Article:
Journal of Postgraduate Medicine
 Open access journal indexed with Index Medicus & ISI's SCI  
Users online: 1001  
Home | Subscribe | Feedback | Login 
About Latest Articles Back-Issues Articlesmenu-bullet Search Instructions Online Submission Subscribe Etcetera Contact
 ::  Similar in PUBMED
 ::  Search Pubmed for
 ::  Search in Google Scholar for
 ::  Article in PDF (233 KB)
 ::  Citation Manager
 ::  Access Statistics
 ::  Reader Comments
 ::  Email Alert *
 ::  Add to My List *
* Registration required (free) 

  IN THIS Article
 :: Introduction
 ::  References

 Article Access Statistics
    PDF Downloaded37    
    Comments [Add]    

Recommend this journal


  Table of Contents     
Year : 2015  |  Volume : 61  |  Issue : 4  |  Page : 217-220

As I approach the end of my life…

Department of Neurosurgery, Jaslok Hospital and Research Center, Mumbai, Maharashtra, India

Date of Web Publication5-Oct-2015

Correspondence Address:
Sunil Pandya
Department of Neurosurgery, Jaslok Hospital and Research Center, Mumbai, Maharashtra
Login to access the Email id

Source of Support: None, Conflict of Interest: None

DOI: 10.4103/0022-3859.166507

Rights and Permissions

How to cite this article:
Pandya S. As I approach the end of my life…. J Postgrad Med 2015;61:217-20

How to cite this URL:
Pandya S. As I approach the end of my life…. J Postgrad Med [serial online] 2015 [cited 2023 May 30];61:217-20. Available from:

Empty-handed I entered the world
Barefoot I leave it.
My coming, my going -
Two simple happenings
That got entangled.
Kozan Ichikyo, on the morning of his death (February 12, 1360, at the age of 77 years)

 :: Introduction Top

Philosophers, poets, essayists, scientists, and other gray eminences have over the millennia written reams on life and death. More recently, we observe that there is a focus on how we die. In part, this follows the development of progressively more potent methods for extending life and postponing death even though death is inevitable. Anxiety on prolongation of meaningless existence using machines such as the ventilator or drugs such as vasopressors has grown and the motive behind their usage is suspected to be the pursuit of profit and not the welfare of the patient. Concern is also expressed on the futility of keeping "alive" an individual who is not and will never be sentient or capable of voluntary action and who will need constant, intensive care over the remaining days, weeks, months, or even years.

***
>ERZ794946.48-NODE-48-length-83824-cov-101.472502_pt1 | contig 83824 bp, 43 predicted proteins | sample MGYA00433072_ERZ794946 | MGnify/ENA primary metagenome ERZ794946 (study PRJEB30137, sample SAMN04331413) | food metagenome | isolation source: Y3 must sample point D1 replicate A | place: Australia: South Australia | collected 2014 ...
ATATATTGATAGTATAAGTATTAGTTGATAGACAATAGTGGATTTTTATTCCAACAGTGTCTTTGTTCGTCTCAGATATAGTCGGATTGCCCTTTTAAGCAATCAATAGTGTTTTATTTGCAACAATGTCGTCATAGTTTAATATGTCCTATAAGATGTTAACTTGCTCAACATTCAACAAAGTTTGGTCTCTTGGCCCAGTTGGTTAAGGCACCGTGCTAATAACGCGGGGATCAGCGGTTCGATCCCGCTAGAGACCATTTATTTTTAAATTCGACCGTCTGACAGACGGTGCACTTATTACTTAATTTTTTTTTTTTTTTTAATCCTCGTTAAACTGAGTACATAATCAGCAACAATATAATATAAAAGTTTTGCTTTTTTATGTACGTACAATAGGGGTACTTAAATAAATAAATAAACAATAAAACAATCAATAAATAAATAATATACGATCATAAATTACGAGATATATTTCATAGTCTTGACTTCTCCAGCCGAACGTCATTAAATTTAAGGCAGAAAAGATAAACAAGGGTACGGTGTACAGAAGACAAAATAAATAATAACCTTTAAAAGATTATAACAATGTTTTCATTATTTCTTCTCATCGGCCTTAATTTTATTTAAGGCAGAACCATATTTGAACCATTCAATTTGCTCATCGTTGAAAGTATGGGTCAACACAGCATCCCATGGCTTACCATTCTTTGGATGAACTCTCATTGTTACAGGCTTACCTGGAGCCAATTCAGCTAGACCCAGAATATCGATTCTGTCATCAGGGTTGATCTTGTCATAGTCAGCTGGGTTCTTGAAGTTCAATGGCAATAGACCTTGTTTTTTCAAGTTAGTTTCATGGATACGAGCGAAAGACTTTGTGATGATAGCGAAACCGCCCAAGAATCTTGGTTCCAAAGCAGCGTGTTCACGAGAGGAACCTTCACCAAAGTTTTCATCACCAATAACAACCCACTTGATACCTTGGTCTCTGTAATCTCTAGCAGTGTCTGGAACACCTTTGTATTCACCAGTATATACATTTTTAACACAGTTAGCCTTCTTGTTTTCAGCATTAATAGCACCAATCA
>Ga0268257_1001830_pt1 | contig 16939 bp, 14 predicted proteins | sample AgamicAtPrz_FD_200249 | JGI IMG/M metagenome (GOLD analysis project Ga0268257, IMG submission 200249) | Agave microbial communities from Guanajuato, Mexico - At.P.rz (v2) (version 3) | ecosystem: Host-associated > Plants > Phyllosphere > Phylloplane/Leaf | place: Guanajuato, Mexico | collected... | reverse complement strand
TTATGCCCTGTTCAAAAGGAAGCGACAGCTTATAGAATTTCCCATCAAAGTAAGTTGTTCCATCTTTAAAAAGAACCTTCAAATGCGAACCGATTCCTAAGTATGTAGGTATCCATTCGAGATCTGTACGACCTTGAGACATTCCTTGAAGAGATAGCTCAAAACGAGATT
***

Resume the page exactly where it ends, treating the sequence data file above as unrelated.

At the King Edward VII Memorial Hospital in Mumbai, Maharashtra, India, the tragic fate of staff nurse Ms. Aruna Shanbaug set off a chain of reactions after Ms. Pinki Virani unsuccessfully moved the Supreme Court to sanction the termination of life by forcing the nurses caring for her to stop feeding her. This essay discusses some sensitive issues surrounding the last phase of life and also includes personal views and decisions and the rationale behind them. The observations are restricted to India, referring only in passing to practices abroad.

The fear of death